About Making 'Star Wars' Films, 'Last Jedi' Director Rian Johnson Said Things That Are Difficult to Understand
Filmmaker Rian Johnson had someone in mind when making “Star Wars: The Last Jedi" -- himself.
“For me, ‘The Last Jedi’ 100 percent distills what the spirit and heart of (‘Star Wars’) has been in my life,” Johnson wrote in a tweet. “Yes, it is personal.”
Johnson also said that “Star Wars films will truly betray the heart and spirit of the originals if they lose” being personal for the directors. He added that in making “Star Wars,” “it’s a certain point of view.”
As I tweeted to Johnson, whose “Last Jedi” was more liberal than other “Star Wars” films, it is awful that the “Star Wars” fan community has so many followers of the alt-right.
But I did pose him two questions after he claimed that the original “Star Wars” trilogy was “personal for (director George Lucas)” and that “The Last Jedi” is the same for Johnson.
(He didn’t reply, though I didn't expect him to. However, he sometimes has returned tweets about "The Last Jedi.")
I asked him why he was saying that the original trilogy was personal for Lucas as “The Last Jedi” was personal for Johnson, and why Johnson thought it was so important that “The Last Jedi” be about “the spirit and heart of (Star Wars) … in (his) life.”
The thing is that the original trilogy being personal for Lucas is a rather arbitrary statement from Johnson. If this is true, it is news; this isn’t generally an understanding of Lucas’ relationship to the original trilogy.
What we know about Lucas’ motivations for making the original trilogy were to make major spectacles, family soap operas in space, films for 12-year-olds; a story reflective of The Hero’s Journey, a storytelling method.
None of those are the motivation Johnson claimed was Lucas'.
As for Johnson’s philosophy of “Star Wars” directors’ approaches to those films, one could say it is selfish of him.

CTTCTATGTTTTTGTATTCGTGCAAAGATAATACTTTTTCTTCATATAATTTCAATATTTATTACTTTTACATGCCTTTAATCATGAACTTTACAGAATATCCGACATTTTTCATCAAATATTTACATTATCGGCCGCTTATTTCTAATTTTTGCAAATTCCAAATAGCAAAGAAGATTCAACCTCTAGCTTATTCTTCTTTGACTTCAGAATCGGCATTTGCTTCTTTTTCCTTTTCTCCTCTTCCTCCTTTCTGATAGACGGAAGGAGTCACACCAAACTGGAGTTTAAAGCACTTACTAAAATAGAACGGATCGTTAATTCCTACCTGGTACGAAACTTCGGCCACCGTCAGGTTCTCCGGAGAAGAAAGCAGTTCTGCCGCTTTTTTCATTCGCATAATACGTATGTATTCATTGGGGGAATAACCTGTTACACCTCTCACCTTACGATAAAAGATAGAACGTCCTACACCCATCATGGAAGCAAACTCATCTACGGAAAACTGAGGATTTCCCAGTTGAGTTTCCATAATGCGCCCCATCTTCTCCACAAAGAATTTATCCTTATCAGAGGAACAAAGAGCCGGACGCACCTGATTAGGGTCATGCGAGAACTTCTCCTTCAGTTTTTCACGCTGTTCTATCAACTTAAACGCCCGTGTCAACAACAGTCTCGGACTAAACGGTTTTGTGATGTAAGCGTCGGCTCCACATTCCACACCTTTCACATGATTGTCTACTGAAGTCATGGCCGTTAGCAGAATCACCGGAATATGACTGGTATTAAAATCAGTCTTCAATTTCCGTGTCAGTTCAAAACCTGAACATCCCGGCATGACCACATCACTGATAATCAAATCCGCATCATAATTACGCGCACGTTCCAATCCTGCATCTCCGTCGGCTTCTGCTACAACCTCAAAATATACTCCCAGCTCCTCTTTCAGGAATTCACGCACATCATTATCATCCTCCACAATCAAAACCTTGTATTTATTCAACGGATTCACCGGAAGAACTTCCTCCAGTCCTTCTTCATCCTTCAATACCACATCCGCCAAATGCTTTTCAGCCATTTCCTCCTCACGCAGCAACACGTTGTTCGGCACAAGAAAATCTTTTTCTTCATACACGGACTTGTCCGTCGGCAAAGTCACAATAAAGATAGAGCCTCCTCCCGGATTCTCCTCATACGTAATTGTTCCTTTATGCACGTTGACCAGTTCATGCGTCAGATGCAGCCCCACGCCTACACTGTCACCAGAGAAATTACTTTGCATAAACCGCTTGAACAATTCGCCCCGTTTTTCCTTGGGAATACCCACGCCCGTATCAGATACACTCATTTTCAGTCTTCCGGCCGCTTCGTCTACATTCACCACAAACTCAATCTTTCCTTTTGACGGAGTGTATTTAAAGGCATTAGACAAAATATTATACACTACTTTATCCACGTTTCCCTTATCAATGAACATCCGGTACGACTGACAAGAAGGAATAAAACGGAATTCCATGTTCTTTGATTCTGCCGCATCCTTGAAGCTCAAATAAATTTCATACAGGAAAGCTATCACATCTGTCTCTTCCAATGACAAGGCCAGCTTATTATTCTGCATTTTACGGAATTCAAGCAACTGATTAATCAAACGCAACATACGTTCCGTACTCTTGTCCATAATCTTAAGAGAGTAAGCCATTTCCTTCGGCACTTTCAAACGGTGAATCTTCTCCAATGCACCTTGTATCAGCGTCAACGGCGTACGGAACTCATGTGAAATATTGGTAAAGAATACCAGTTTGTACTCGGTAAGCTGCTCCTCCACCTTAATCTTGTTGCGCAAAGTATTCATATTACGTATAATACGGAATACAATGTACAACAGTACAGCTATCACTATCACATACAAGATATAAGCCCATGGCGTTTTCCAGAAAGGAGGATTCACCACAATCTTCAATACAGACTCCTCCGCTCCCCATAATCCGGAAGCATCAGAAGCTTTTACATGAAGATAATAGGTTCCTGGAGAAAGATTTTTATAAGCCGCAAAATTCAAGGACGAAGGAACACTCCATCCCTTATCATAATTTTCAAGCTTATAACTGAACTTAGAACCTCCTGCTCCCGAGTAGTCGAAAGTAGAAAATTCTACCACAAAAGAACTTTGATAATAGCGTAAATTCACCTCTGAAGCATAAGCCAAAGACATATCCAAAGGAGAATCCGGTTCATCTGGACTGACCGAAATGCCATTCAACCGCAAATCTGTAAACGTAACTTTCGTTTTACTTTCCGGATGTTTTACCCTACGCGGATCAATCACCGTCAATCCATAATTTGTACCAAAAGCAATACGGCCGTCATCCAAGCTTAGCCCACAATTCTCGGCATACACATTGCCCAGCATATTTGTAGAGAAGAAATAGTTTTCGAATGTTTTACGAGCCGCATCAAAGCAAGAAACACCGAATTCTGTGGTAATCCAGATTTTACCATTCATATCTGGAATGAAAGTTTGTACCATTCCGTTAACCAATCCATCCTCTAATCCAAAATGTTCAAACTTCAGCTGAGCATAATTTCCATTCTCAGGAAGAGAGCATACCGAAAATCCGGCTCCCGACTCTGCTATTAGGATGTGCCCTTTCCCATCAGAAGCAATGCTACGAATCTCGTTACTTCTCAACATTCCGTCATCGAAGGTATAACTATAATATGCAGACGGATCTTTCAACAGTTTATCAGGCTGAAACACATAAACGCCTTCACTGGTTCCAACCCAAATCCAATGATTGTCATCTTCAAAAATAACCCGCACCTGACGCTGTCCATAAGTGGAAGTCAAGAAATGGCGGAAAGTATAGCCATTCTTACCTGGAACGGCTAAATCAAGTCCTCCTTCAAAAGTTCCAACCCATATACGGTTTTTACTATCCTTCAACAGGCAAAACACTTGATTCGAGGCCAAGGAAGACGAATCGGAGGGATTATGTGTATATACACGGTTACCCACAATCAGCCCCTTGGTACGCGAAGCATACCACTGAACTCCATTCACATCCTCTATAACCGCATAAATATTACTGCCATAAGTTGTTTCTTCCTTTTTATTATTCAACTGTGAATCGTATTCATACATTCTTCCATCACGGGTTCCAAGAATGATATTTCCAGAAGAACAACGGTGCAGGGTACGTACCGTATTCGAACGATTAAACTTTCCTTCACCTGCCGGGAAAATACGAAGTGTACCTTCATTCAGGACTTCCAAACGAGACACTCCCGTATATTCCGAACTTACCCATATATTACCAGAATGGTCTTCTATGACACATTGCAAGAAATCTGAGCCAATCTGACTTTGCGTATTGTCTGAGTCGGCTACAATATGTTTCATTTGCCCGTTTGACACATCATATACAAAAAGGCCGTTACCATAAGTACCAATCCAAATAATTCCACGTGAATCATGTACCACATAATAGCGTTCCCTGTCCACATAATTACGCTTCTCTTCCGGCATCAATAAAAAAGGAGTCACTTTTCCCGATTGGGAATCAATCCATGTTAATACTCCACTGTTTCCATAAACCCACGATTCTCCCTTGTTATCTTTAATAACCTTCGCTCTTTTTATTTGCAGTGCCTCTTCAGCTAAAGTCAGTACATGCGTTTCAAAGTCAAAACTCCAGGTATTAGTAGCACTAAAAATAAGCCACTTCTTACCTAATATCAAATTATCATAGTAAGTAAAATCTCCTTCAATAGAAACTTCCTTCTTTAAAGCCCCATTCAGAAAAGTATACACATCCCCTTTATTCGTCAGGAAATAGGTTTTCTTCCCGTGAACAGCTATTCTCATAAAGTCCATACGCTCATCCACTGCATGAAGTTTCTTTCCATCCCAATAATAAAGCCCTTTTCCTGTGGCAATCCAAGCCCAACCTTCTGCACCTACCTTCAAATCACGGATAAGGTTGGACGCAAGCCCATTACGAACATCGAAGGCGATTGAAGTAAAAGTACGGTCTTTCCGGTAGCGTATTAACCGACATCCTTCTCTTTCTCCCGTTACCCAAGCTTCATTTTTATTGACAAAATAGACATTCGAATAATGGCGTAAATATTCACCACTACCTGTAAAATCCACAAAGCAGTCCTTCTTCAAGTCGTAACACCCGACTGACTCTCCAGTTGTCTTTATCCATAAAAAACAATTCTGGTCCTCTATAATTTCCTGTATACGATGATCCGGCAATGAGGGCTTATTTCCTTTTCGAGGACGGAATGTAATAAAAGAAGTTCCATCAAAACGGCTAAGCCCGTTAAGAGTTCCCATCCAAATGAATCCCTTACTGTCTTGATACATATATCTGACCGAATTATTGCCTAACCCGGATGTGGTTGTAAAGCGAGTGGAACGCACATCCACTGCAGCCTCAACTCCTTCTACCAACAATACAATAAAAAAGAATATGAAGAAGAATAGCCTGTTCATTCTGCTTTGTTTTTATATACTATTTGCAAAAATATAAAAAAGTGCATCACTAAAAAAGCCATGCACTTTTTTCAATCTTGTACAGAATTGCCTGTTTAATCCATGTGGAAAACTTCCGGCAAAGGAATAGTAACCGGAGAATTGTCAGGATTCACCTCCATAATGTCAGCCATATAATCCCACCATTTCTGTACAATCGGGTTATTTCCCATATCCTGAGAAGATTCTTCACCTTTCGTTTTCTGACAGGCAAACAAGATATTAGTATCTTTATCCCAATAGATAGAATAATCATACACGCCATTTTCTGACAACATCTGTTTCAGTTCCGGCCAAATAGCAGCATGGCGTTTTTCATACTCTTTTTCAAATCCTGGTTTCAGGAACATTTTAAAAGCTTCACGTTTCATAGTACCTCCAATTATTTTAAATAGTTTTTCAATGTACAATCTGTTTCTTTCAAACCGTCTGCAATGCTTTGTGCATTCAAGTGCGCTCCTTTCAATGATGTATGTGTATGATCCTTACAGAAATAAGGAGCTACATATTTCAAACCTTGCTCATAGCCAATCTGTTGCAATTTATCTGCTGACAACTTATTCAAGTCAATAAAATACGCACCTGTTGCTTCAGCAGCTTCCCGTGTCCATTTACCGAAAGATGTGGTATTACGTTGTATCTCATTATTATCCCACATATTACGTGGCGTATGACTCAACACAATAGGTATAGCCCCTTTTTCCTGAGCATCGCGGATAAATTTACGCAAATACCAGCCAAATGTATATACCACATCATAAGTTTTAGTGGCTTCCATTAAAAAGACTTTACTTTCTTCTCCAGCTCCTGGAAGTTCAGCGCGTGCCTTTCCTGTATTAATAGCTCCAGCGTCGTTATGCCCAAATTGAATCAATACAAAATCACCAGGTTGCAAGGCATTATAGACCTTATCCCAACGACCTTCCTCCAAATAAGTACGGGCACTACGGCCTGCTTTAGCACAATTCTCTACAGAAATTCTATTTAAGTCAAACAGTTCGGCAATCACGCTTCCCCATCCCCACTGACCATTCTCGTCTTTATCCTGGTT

Johnson doesn’t need to do a fan-service film, either, but it’s notable that he said that his “Star Wars” film was for himself.
Not a film for the saga. The characters. The story.
Johnson also described the original trilogy as “alive” before saying that “being alive means being messy.”
However, the original trilogy, while not without criticism, doesn't usually get that sort of critique. It is also beloved by enthusiasts, much less not disliked like “The Last Jedi” is. And it wasn’t disliked like even other “Star Wars” films Lucas made (the “prequel trilogy”), which are actually better-liked than “The Last Jedi.”
(Rotten Tomatoes enthusiast scores for the “Star Wars” original trilogy are as follows: “A New Hope,” 96 percent; “The Empire Strikes Back,” 97; “Return of the Jedi,” 94.
For the prequel trilogy: “The Phantom Menace,” 59; “Attack of the Clones,” 56; “Revenge of the Sith,” 65.
For "The Last Jedi”: 46.)
Johnson seems to forget that “The Force Awakens” and “Rogue One: A Star Wars Story” (each 87 percent) are rather considered to be “alive” but aren’t criticized like his “Star Wars” film.
You also must wonder if Johnson thinks his “Star Wars” film is as good as the original “Star Wars” trilogy, given that he rolled his film exclusively into talk about the original trilogy. Of course, that's beside the other half-dozen “Star Wars” films (aside from other “Star Wars” movies and television shows).
If Johnson holds his film in that view, I am not sure how many, even the most ardent fans of his "Star Wars" film, would agree with that. "A New Hope" is considered to have changed the entire filmmaking industry forever.
Johnson made his remarks about Lucas and the original trilogy, himself and “The Last Jedi” and them being “personal” for the respective directors after apologizing to a Twitter user if he didn’t like “The Last Jedi,” as a continuation of a conversation that began with a publicized share of Lucas’ disagreement with “Star Wars” Lawrence Kasdan over killing main characters.
In his "Star Wars" film, Johnson has Luke Skywalker complain about the Jedi's "hubris." Does Johnson have the same issue?
© 2018 Rhett Wilkinson